Five years ago, in October 2008, the stock market plunged while businesses eliminated hundreds of thousands of employees, almost overnight. The recession of 2007 had suddenly become the Great Recession, the biggest shock to the U.S. economy since the Great Depression.
In the preceding months the U.S. housing bubble had popped, creating a crisis in real estate as well as in banking. The venerable investment banking house of Lehman Brothers had filed for bankruptcy, undone by investments in mortgage-backed securities that had suddenly become “toxic” because of a swelling wave of foreclosures.
The recession officially ended the following year but the economy, in many respects has been slow to recover. The job market, in fact, still hasn’t recovered.
There is a feeling that what we are experiencing is new, that we have entered uncharted waters. The experts CardHub spoke to believe there is an element of truth to that, but that recovery will come, in its own time.
“When there is a recession, be it minor or significant, the labor market is always slow to adjust,” said Louis Pantuosco, professor of economics at Winthrop University. “Even the 1990-1991 two quarter recession impacted the labor market for years after. The structural changes, particularly in terms of health care policy and manufacturing, has slowed the adjustment.”
Joel Auerbach, adjunct professor of economics at Nova Southeastern University, doesn’t believe there has been a structural shift in the economy. He thinks part of the problem in the job market can be traced to the very rapid downsizing in the labor force five years ago. Regulatory reactions to the Great Recession, such as Dodd-Frank, has yet to be fully felt, he says.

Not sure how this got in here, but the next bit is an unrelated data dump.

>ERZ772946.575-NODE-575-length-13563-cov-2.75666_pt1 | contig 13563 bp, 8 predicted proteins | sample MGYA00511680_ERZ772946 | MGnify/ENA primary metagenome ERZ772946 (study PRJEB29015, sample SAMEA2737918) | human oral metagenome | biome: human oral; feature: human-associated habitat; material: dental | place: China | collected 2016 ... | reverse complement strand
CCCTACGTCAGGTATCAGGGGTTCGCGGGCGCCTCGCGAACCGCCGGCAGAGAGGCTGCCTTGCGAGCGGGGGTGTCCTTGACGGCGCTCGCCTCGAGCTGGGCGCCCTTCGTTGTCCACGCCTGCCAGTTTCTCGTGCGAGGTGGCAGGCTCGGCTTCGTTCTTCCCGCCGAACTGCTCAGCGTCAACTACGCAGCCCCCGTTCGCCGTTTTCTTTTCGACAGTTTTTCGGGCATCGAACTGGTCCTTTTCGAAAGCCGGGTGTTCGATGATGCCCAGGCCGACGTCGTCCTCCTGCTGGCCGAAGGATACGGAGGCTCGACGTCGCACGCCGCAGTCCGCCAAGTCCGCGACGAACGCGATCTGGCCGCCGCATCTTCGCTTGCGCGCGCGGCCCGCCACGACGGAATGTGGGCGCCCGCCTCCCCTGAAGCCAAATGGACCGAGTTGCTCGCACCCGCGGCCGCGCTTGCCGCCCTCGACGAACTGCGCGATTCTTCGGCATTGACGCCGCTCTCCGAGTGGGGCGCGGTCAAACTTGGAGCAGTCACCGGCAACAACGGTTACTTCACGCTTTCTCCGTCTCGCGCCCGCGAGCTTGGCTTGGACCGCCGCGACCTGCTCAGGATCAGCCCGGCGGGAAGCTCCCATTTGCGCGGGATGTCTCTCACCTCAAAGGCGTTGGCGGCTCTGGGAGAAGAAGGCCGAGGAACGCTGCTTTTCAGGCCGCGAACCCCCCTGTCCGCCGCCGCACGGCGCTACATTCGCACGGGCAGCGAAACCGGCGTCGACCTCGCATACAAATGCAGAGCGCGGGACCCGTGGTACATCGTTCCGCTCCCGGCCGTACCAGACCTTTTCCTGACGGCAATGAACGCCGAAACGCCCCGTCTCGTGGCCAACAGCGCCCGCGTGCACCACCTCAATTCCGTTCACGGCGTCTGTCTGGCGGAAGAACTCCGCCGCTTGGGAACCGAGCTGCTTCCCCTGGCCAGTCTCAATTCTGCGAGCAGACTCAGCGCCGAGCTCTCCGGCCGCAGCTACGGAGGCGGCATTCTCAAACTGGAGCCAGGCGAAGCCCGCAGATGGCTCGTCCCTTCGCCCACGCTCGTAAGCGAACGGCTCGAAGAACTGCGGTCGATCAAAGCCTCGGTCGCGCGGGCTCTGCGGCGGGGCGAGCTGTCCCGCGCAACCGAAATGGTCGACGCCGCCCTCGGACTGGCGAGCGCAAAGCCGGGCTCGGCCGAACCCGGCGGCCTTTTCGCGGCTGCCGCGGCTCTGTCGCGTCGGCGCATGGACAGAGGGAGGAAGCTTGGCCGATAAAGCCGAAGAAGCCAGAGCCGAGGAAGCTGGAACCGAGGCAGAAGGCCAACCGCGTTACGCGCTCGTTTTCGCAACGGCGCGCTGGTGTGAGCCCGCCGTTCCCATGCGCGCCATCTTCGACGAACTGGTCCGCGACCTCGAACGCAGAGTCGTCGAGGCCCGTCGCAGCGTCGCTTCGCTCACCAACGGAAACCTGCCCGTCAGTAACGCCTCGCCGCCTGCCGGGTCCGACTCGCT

“Some of the features greatly enhance the regulation of markets,” Auerbach said. “Others, regulating underlying causes –derivatives — are curiously still missing. Much of the legislation will be amended as the choices between economic growth, profitability and regulation strangulation are sorted to allow business to flourish match what public safeguards are absolutely essential.”
What’s the overriding lesson of the Great Recession? Perhaps it is the dominant role of the financial services industry in the global economy. When things go bad, they can go very bad.
“Even a strong, vibrant and advanced economy as that of the U. S. is not immune to financial sector’s excesses,” said Tayyeb Shabbir, professor of finance at California State University Dominguez Hills. “The financial sector has become increasingly more important in a globalized economy. While it may not be directly making products in a traditional sense, it is the life blood of a modern economy. Thus it is important to have the financial sector healthy and well-functioning.”
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